Century, $43.85 hb, 608 pp
I recently took part in a forum on contemporary Australian fiction, a discussion during which the publisher on the panel talked about popular and/or ‘middlebrow’ fiction, and about her ire with reviewers who either simply trashed such novels, or else insisted on emphasising their status as ‘popular fiction’, and on discussing them within the context of its generic expectations and limitations.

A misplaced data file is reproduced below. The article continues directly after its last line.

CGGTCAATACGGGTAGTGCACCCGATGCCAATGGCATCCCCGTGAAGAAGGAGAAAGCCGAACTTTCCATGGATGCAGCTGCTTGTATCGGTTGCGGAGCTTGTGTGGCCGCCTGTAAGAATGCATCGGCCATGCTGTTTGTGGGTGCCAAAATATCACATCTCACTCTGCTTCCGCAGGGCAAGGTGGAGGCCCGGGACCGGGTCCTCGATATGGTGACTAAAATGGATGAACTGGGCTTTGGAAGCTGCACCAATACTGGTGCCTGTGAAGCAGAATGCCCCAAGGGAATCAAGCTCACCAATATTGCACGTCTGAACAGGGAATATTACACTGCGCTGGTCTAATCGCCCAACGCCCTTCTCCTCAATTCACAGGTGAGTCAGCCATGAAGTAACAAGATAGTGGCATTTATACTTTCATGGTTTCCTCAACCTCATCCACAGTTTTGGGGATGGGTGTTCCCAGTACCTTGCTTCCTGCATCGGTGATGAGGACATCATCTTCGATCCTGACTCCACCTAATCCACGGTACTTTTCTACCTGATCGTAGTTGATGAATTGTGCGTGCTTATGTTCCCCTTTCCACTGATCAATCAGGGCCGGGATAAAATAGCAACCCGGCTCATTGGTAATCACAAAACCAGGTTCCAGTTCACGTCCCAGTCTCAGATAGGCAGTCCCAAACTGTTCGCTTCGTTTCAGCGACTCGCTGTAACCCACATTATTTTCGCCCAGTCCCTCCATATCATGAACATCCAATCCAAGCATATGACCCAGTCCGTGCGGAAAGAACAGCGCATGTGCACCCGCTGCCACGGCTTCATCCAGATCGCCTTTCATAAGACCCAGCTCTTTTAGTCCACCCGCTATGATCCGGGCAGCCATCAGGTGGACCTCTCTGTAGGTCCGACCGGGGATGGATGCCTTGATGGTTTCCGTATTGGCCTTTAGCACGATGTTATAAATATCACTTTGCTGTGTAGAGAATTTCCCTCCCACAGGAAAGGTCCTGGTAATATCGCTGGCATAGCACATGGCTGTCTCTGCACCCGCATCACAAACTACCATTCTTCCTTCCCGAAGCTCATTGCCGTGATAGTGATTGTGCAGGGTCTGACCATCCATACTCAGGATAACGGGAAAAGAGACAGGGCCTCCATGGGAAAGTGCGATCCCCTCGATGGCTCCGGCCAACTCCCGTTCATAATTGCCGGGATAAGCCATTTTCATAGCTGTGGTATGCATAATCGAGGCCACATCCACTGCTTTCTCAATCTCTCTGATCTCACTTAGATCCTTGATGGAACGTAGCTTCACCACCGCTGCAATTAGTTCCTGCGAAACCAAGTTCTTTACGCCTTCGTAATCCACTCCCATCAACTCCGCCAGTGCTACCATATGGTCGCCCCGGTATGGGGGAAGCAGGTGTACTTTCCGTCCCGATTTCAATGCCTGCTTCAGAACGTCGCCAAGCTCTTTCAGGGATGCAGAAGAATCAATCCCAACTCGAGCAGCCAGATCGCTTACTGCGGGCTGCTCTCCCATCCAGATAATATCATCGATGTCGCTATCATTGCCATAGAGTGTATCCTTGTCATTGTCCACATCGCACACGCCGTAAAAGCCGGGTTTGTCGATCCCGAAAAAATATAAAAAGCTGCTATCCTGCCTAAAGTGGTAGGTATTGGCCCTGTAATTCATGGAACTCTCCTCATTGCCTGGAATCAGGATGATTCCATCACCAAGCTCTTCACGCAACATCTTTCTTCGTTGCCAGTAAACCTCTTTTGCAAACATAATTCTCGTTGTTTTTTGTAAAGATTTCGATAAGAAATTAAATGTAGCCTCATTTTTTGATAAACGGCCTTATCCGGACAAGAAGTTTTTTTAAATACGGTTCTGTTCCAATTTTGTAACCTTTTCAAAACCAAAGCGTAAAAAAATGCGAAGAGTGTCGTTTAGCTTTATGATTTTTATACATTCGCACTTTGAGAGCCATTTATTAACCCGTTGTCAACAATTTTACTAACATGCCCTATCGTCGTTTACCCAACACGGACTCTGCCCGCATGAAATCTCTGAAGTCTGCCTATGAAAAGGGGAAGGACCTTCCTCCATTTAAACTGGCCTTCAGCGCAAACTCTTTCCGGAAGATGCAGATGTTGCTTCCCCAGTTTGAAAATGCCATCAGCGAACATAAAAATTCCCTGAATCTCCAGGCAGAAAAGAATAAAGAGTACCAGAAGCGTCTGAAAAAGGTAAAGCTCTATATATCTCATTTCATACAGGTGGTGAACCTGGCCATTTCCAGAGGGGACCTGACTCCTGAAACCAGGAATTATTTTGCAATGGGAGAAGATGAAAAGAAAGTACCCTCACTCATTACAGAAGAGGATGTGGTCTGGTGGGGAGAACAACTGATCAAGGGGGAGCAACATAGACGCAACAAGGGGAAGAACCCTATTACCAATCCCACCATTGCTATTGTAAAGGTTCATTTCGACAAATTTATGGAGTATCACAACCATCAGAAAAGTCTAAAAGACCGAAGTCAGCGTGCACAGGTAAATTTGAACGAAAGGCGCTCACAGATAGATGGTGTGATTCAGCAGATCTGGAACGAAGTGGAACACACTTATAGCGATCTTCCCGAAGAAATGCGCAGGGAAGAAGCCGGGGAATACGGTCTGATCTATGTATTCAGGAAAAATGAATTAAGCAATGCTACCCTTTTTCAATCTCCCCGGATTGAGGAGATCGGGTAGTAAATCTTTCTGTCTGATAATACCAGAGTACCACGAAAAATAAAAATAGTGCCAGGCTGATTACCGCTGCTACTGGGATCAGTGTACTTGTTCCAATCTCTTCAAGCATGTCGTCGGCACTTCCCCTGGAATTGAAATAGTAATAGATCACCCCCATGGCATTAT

The weakness in this latter point is the fact that if judged by the same criteria and standards as ‘high culture’ literary fiction, most popular or middlebrow fiction would suffer cruelly, if only for its lack of originality. The reviews that don’t take generic differences into account are precisely the ones that give populist writers the hardest time. The work of a populist writer, especially if it works within well-defined genres – the historical novel, the detective novel, the saga, the romance, the western, or whatever – deserves to be analysed in its class, by its own rules and standards.